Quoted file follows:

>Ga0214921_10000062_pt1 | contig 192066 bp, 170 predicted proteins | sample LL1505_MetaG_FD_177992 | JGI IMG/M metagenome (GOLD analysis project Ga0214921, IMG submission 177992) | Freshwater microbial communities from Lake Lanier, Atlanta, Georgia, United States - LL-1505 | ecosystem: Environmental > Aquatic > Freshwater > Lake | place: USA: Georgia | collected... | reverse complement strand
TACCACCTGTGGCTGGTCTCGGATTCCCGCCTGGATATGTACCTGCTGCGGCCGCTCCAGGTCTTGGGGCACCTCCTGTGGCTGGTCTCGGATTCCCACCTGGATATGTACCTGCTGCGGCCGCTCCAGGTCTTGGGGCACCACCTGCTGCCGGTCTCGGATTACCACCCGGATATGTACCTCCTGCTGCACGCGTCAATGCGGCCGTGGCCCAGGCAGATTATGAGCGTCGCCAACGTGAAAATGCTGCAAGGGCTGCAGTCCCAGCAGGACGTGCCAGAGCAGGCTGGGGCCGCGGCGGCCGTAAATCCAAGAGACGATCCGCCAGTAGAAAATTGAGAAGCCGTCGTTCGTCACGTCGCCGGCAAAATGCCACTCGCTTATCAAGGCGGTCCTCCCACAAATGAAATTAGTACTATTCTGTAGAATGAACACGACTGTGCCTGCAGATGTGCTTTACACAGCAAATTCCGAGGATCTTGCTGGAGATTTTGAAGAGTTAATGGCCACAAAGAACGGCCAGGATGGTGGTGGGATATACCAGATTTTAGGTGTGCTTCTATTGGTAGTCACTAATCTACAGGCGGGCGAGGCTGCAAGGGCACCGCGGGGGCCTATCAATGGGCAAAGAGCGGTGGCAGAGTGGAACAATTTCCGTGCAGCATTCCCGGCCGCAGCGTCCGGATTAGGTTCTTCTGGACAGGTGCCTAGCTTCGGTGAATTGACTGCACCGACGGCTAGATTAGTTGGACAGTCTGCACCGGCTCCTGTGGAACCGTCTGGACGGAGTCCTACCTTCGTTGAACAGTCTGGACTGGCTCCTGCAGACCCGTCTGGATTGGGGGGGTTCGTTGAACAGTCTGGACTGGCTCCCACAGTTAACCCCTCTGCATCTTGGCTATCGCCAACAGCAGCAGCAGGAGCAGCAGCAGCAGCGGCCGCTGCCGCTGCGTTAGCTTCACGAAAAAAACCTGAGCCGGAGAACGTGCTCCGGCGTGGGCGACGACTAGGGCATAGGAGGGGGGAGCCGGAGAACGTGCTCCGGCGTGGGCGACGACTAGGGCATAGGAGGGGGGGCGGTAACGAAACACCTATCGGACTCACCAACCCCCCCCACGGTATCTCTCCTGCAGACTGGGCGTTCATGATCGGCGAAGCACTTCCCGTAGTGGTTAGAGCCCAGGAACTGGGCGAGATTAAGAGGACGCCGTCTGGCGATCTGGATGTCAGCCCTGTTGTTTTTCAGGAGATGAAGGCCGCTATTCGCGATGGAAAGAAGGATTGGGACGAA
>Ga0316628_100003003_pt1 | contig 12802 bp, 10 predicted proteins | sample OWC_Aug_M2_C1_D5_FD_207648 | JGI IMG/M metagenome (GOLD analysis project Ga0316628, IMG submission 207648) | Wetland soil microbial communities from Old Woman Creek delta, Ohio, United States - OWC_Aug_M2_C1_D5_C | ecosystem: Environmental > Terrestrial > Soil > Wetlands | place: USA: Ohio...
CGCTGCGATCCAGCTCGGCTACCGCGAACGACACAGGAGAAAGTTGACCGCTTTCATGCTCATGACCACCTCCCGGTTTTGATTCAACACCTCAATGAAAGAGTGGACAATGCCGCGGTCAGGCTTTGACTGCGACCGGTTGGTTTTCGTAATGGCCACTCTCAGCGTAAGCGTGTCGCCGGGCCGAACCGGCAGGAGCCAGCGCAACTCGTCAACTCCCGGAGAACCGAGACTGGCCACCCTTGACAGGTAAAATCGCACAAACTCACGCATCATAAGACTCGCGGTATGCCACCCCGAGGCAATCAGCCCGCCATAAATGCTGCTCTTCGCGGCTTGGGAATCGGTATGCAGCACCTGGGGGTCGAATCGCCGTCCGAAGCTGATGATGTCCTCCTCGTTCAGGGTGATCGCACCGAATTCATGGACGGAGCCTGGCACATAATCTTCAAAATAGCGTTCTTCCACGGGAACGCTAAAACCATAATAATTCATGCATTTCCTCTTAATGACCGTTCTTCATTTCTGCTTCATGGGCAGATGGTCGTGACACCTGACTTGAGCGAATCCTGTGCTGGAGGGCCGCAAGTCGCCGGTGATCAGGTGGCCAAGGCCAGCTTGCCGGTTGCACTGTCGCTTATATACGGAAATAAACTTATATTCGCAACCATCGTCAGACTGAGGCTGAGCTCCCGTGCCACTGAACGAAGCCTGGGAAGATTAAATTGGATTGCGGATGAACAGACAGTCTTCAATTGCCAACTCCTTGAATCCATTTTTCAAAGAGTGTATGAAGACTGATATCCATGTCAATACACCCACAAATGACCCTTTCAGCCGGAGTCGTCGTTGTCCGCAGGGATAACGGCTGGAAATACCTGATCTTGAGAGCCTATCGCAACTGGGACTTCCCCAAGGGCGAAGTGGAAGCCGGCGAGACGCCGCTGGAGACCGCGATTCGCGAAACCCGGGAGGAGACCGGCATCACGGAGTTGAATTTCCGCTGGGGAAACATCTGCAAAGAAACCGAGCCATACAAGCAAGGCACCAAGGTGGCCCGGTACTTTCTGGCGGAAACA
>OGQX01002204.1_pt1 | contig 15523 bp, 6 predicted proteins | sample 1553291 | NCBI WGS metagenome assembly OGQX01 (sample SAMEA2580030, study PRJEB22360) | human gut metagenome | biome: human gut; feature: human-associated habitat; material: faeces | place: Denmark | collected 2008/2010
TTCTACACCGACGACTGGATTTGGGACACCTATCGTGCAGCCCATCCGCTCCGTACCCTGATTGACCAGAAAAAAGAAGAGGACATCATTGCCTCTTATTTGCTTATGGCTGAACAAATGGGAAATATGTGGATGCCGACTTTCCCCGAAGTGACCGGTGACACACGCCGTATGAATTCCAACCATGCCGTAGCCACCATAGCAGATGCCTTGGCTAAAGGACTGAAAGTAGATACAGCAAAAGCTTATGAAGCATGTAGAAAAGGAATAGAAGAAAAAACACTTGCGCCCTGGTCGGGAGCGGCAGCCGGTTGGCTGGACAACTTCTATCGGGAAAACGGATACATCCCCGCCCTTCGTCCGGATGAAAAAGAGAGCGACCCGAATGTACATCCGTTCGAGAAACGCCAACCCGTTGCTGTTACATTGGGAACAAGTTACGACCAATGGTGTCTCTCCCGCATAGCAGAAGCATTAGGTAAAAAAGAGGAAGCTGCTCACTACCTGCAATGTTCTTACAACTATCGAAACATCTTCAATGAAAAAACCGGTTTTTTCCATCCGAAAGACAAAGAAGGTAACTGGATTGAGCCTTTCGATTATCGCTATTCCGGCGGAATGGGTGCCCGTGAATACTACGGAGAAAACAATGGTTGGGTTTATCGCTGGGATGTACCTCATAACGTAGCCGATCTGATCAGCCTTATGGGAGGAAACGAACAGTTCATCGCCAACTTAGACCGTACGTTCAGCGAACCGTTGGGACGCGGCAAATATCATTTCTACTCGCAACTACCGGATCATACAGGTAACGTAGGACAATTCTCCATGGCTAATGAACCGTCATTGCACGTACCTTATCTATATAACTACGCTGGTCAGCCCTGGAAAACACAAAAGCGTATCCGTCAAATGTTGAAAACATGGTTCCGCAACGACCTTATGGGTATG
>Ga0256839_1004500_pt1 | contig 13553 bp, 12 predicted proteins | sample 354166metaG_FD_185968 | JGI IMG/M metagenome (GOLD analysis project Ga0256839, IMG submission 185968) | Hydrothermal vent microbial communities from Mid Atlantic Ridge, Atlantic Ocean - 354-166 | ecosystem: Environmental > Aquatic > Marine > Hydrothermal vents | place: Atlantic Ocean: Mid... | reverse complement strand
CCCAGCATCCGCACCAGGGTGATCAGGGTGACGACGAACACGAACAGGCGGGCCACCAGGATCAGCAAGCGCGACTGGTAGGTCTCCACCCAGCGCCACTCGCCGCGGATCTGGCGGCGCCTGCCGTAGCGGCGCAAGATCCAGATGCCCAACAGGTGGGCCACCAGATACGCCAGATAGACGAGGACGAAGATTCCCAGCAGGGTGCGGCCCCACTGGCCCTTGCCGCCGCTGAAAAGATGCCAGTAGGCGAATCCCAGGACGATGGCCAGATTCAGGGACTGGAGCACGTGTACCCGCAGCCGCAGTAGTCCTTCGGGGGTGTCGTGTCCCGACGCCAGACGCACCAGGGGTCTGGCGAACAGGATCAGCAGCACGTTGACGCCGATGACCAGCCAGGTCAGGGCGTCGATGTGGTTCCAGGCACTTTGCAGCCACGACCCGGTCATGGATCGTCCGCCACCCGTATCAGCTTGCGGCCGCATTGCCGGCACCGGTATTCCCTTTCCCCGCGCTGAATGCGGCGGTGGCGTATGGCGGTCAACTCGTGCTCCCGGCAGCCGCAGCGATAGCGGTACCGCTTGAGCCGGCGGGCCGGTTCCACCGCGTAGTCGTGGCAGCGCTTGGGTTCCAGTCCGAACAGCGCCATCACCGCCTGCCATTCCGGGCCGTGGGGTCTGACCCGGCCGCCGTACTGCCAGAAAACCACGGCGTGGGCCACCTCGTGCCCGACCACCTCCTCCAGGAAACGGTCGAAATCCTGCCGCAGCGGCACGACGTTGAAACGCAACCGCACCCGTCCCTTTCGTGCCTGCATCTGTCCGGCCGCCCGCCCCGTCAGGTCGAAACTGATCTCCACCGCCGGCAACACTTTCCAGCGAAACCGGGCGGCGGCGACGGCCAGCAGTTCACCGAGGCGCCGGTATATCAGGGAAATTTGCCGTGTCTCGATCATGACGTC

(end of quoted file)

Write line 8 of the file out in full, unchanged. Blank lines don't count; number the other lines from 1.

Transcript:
CCCAGCATCCGCACCAGGGTGATCAGGGTGACGACGAACACGAACAGGCGGGCCACCAGGATCAGCAAGCGCGACTGGTAGGTCTCCACCCAGCGCCACTCGCCGCGGATCTGGCGGCGCCTGCCGTAGCGGCGCAAGATCCAGATGCCCAACAGGTGGGCCACCAGATACGCCAGATAGACGAGGACGAAGATTCCCAGCAGGGTGCGGCCCCACTGGCCCTTGCCGCCGCTGAAAAGATGCCAGTAGGCGAATCCCAGGACGATGGCCAGATTCAGGGACTGGAGCACGTGTACCCGCAGCCGCAGTAGTCCTTCGGGGGTGTCGTGTCCCGACGCCAGACGCACCAGGGGTCTGGCGAACAGGATCAGCAGCACGTTGACGCCGATGACCAGCCAGGTCAGGGCGTCGATGTGGTTCCAGGCACTTTGCAGCCACGACCCGGTCATGGATCGTCCGCCACCCGTATCAGCTTGCGGCCGCATTGCCGGCACCGGTATTCCCTTTCCCCGCGCTGAATGCGGCGGTGGCGTATGGCGGTCAACTCGTGCTCCCGGCAGCCGCAGCGATAGCGGTACCGCTTGAGCCGGCGGGCCGGTTCCACCGCGTAGTCGTGGCAGCGCTTGGGTTCCAGTCCGAACAGCGCCATCACCGCCTGCCATTCCGGGCCGTGGGGTCTGACCCGGCCGCCGTACTGCCAGAAAACCACGGCGTGGGCCACCTCGTGCCCGACCACCTCCTCCAGGAAACGGTCGAAATCCTGCCGCAGCGGCACGACGTTGAAACGCAACCGCACCCGTCCCTTTCGTGCCTGCATCTGTCCGGCCGCCCGCCCCGTCAGGTCGAAACTGATCTCCACCGCCGGCAACACTTTCCAGCGAAACCGGGCGGCGGCGACGGCCAGCAGTTCACCGAGGCGCCGGTATATCAGGGAAATTTGCCGTGTCTCGATCATGACGTC